I would suggest that truing up you chuck with boring bar will work. However I would also suggest your align your lathe prior to truing up the jaws. There is a procedure for aligning the tail stock with the jaws. I don't have the article on the tip of my tongue but it is available. Once this is done, you can true-up the jaws with no problem. After alignment, I also bore-out my head stock & chuck to accept .780" on my mini lathe. I made two fixtures to assist in aligning the head stock to the tail stock. Mark Wendt has one and I have the other. (Don Schneider)
And if anyone would like to borrow the tool Don made up for me, we can do the same thing Don and Todd set up for the planing form tools. You use the tool in conjunction with the "Rollies Dad's Method" for truing up the lathe, and it works like a champ. (Mark Wendt)
I appreciate the assistance and the offer. I think I'll have a shot at making one myself though thanks to Don directing me to instructions and a photo on the LMS web site. Seems pretty straight forward to me. Of course, if I mess it up I'll know where to find a few sets. (Wayne Kifer)
Here are two sites to help you align your lathe.
To take the chuck out of the equation I faced off a morris taper center that fit the head stock. Drilled it for a .5" drill rod. Put a center hole in the bottom of the hole. Turned a point on one end of the rod to match. Drill a center on the other end of the rod. Epoxy together with the morris taper in the head stock and the rod held centered with the tail stock till the epoxy cures. You may want to let the lathe turn slowly while the epoxy cures. It won't come out exactly straight but close. Make the rod as long as you can.
I didn't bore out the head stock. Mine was large enough to pass a .75" rod to start with. (Don Schneider)
This past summer my father had a stroke and has realized between that, and the macular degeneration, he won't be getting back down into his woodworking shop any longer.
He has asked me to start getting the stuff out of there. It was something I had always wanted to have, but never wanted this day to come, if you know what I mean.
I have been cleaning out the barn and trying to make room for some of this stuff. One thing I did bring home a while back was a Craftsman wood lathe. My thought was to use this to turn cork grips and prep the rod sections for ferrules.
The problem here is the lathe runs off a cap start 1725 rpm motor, and there's a 2/1 reduction (or thereabouts) which is still a little too hot for my liking.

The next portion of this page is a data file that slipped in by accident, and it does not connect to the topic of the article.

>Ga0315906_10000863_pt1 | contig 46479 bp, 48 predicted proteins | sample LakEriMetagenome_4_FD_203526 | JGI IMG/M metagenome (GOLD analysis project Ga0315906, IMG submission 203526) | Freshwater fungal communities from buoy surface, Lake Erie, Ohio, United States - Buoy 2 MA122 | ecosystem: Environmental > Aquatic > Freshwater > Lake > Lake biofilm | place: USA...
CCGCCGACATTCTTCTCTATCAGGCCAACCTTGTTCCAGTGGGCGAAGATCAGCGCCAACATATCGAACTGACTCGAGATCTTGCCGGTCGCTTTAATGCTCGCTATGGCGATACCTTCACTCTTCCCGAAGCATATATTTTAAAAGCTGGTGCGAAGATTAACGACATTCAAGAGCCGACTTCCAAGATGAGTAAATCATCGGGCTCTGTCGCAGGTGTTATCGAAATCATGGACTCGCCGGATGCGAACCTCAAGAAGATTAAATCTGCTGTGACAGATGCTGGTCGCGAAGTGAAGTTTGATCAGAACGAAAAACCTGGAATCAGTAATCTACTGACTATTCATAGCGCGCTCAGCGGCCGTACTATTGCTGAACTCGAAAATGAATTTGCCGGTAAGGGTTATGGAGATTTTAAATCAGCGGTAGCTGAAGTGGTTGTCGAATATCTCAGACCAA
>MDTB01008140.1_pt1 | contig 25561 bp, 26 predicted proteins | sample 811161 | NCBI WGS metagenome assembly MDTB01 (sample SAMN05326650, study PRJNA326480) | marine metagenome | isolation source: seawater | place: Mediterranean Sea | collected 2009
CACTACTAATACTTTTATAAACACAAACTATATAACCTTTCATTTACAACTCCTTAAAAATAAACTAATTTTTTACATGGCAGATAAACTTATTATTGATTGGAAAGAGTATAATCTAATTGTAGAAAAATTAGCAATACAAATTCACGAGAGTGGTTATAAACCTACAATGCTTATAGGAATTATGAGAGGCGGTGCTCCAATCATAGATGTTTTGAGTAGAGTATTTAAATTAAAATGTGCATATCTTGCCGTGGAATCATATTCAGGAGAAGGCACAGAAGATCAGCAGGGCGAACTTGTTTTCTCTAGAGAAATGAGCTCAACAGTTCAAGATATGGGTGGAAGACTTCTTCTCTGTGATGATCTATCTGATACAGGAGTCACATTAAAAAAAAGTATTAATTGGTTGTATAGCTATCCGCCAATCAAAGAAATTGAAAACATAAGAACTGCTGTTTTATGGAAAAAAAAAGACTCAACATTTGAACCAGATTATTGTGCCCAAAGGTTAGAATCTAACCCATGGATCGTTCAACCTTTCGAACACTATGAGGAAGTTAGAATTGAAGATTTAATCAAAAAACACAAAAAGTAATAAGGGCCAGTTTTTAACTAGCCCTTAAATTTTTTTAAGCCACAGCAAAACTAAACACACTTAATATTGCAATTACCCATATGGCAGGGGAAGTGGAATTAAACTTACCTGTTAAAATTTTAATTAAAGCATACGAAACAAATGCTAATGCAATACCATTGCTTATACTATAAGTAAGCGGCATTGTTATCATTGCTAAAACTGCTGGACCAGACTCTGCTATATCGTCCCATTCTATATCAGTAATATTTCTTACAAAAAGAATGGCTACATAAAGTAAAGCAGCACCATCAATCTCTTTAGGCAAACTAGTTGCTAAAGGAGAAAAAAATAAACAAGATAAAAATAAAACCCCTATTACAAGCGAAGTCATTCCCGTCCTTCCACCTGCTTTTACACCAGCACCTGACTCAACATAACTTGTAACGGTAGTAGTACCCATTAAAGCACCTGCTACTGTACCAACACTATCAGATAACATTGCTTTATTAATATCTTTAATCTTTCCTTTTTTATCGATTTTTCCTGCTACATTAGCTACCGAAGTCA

I purchased a ceiling fan speed control and wired it into a junction box. Worked fine for about 5 seconds until the capacitor charged back up and it was on to full speed, then started cycling fast and slow. I guess that didn't work.
Sorry I don't have any gory tales of charred skin or bloodied appendages, but, hey, I'm still a newbie here so stay tuned...
Any ideas of how to slow this thing down? I have several other motors laying around, but I think they're all cap start type. (Kurt Wolko)
You need a solid state speed control. The fan type control is for a universal motor, as opposed to an inductive motor, which is what your lathe motor is. (Larry Blan)
I have been wondering the same thing. Could you give us an example of a solid state controller? (Rich Jezioro)
I picked up a DC motor and speed control from Surplus Center. $6.95 for the motor (rated at 5.5 amps) and $29.95 for the controller. Plus shipping it came to about $50. Then another $25 or so at Radio Shack for the "project box", 5K ohm pot, DPDTCO switch, fuse holder and fuses, etc. (Neil Savage)
Something like this? (Ron Hossack)
No, router speed controllers are for universal type motors, not cap start. The simplest way is to get a couple of step pulleys, one to fit the lathe headstock and one for the motor. That will get you several speeds. One goes big end out and the other with the big end in. If you rig up a sliding motor mount you can get even more speed options. Alternatively you can get a DC motor and speed control such as used on treadmills. (Neil Savage)
Thanks for all the input so far.
I plugged in Wayne Cattanach's rodbuilding dvd and watched the section on ferrules. He has the same lathe, and it's set up the same way. It just seemed a little fast.
I guess it's just a case of "nervous newbie".
Definitely setting up some sort of steady rest as the cane really gets whipping around if there's no support except in the 3-jaw. (Kurt Wolko)